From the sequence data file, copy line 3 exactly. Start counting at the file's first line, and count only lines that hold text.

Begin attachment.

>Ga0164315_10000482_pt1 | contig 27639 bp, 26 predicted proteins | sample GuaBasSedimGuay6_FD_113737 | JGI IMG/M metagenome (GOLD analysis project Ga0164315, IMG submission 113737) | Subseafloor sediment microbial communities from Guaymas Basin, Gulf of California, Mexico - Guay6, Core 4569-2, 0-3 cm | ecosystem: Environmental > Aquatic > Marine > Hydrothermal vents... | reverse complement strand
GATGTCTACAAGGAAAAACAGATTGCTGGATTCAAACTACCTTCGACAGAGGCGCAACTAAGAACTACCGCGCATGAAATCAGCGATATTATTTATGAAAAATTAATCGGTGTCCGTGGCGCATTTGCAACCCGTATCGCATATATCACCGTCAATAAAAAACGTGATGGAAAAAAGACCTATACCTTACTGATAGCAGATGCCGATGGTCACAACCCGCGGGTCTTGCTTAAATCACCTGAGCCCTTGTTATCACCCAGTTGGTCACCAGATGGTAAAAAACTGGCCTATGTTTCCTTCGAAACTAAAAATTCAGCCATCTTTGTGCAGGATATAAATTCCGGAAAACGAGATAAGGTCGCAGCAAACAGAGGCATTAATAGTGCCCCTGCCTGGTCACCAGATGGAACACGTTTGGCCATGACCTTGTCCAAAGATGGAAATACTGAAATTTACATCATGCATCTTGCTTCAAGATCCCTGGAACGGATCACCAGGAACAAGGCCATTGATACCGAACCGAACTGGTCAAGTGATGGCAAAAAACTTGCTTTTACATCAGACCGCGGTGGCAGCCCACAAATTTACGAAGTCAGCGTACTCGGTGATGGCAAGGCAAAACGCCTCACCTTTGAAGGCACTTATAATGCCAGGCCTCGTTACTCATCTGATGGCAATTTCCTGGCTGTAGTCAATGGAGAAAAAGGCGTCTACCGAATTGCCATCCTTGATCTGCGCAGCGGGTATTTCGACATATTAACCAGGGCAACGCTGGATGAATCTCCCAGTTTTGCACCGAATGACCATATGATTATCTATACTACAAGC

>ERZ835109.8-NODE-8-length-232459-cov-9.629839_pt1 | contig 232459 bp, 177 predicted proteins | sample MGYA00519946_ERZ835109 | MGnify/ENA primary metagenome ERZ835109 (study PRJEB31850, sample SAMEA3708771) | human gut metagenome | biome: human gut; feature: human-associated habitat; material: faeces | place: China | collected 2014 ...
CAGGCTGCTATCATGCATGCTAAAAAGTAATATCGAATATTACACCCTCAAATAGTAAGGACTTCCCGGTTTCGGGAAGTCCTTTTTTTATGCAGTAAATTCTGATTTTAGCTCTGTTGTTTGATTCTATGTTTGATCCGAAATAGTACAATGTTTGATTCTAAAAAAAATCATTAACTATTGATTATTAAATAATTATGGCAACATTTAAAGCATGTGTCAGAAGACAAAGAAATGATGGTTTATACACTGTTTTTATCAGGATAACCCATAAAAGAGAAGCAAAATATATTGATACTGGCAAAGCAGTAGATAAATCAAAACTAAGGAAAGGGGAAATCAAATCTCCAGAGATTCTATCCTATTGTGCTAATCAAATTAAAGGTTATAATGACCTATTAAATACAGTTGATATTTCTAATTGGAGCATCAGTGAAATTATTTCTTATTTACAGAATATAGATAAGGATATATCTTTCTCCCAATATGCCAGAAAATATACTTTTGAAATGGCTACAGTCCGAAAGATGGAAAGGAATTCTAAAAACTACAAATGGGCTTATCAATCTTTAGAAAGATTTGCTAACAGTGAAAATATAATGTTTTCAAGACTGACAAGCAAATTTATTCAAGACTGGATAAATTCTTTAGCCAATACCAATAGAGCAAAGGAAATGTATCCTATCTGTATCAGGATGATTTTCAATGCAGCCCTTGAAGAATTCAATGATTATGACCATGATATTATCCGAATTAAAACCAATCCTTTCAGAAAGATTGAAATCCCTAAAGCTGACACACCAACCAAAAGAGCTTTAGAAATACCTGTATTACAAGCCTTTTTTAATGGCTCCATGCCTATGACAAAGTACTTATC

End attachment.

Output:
>ERZ835109.8-NODE-8-length-232459-cov-9.629839_pt1 | contig 232459 bp, 177 predicted proteins | sample MGYA00519946_ERZ835109 | MGnify/ENA primary metagenome ERZ835109 (study PRJEB31850, sample SAMEA3708771) | human gut metagenome | biome: human gut; feature: human-associated habitat; material: faeces | place: China | collected 2014 ...